I see it so many times, the DIY attempt at food styling and photography. OK – I’m a food stylist and I’m bound to notice how those herbs are all wilted, the dullness of the fresh food or how 2D and lifeless an image looks. When you are marketing to an audience that eats with their eyes and swipes through images all day long you need YOUR image or reel to really land.
Unfortunately, I can never turn off the food stylist in me and, generally, I can see the potential in the shot or what the client was going for – how the product could look good – or the dish tasty – but the finished image is mediocre and the pro inside me is screaming out. I just want to get my hands (and my kit) on it and sort it out!
I understand how to many the concept of food styling might, on the outside, look easy. Surely, it’s just a case of arranging a load of food artistically on a plate, right? A chef might say ‘well, plating up food is part of my profession, I can do that, no bother’. However, a chef plates up food which will be served immediately and eaten soon after. A food stylist will need to prepare a dish for the camera which has the annoying ability to see the world slightly differently than we do. A food stylist understands food and the science of food but also lighting, props and composition and works with the photographer/director to produce an image that sells the product and makes you hungry when you have just eaten. Food stylists train for years to perfect their techniques; it is an artform.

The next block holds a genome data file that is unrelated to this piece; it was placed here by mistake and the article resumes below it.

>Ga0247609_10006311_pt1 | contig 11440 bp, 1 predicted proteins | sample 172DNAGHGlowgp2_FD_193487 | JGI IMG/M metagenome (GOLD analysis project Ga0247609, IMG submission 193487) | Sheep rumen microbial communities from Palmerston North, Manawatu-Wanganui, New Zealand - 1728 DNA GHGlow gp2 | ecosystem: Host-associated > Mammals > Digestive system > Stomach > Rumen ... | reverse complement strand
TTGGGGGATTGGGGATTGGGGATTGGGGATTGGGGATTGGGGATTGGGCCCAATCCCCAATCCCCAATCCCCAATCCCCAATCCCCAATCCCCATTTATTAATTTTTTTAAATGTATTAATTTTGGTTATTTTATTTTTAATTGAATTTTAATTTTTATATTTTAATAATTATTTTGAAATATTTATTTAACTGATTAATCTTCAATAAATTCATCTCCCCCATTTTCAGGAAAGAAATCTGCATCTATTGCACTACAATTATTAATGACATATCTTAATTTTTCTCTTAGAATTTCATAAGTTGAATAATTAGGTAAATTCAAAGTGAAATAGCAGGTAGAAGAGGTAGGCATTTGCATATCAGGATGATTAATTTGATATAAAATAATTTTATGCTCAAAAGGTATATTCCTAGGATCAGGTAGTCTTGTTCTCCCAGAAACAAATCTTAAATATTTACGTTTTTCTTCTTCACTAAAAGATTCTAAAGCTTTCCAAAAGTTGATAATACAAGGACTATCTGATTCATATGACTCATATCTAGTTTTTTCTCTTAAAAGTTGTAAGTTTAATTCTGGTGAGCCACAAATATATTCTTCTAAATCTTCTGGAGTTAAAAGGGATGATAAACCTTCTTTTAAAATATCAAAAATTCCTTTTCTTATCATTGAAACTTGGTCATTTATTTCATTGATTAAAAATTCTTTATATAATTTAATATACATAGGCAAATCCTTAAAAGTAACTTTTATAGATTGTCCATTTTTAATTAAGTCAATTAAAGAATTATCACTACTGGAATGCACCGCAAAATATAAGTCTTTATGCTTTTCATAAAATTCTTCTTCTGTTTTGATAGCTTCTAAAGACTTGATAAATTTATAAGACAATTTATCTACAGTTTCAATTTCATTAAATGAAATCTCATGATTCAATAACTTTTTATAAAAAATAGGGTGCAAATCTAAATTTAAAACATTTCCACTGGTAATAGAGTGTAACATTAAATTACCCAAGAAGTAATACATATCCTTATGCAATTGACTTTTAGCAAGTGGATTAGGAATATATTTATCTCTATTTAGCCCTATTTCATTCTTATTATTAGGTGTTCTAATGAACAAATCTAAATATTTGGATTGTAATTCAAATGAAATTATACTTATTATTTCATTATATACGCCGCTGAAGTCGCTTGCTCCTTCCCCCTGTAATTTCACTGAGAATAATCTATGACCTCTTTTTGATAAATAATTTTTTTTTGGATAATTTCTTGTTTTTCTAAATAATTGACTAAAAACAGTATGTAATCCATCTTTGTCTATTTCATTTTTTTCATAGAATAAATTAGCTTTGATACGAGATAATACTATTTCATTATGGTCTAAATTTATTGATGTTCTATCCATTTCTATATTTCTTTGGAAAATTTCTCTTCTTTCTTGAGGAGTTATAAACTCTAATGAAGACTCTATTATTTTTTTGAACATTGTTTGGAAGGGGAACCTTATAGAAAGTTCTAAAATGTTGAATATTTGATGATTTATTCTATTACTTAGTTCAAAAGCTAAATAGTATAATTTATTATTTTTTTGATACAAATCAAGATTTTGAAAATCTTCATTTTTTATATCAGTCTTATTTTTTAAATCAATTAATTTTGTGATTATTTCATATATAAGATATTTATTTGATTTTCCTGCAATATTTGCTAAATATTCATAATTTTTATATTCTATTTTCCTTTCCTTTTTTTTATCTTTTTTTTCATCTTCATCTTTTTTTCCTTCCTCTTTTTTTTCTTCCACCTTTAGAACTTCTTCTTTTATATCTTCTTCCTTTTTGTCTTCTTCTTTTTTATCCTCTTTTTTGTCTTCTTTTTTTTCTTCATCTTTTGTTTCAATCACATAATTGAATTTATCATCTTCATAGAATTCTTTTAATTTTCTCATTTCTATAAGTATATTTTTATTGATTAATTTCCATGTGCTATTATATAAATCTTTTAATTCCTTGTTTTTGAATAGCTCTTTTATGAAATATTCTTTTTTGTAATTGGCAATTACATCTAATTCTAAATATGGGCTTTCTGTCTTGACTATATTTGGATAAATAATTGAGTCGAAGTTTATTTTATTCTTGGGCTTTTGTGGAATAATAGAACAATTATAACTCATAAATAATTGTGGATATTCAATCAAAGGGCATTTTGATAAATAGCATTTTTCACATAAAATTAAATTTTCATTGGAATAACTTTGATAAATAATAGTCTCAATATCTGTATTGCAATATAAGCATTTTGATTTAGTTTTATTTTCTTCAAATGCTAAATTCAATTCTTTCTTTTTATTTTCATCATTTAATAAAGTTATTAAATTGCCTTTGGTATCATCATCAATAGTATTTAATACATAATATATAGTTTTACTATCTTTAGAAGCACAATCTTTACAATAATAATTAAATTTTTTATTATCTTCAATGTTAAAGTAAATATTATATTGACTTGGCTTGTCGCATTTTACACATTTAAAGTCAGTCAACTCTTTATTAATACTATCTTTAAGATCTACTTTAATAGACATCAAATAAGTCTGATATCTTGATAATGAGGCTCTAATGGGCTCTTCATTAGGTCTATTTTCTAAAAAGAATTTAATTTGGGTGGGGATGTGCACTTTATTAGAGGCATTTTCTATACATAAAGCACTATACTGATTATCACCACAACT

The same is true of the type of photographer you use. It isn’t one size fits all – a fashion photographer isn’t necessarily going to be able to transfer their skillset onto a food shoot. Food photography requires a unique set of skills and photographers in this field are trained and experienced again not only in photography but have a depth and understanding of all thing’s food.
Of course, budgets will always come into play and corners sometimes need to be cut. However, if you are really looking for an image or reel that will stimulate the saliva glands, add a rumble to the stomach and is easy on the eye then I can’t emphasise enough how important it is to employ the use of a professional food stylist and food photographer. We are used to working with very varied client briefs; we know how to turn these briefs around and actualise them, creating visually impressive work that makes people stop their scrolling and follow.
We are more than an overhead; we are an investment.
What stops your scroll? What are you influenced by? Do your images have the same impact?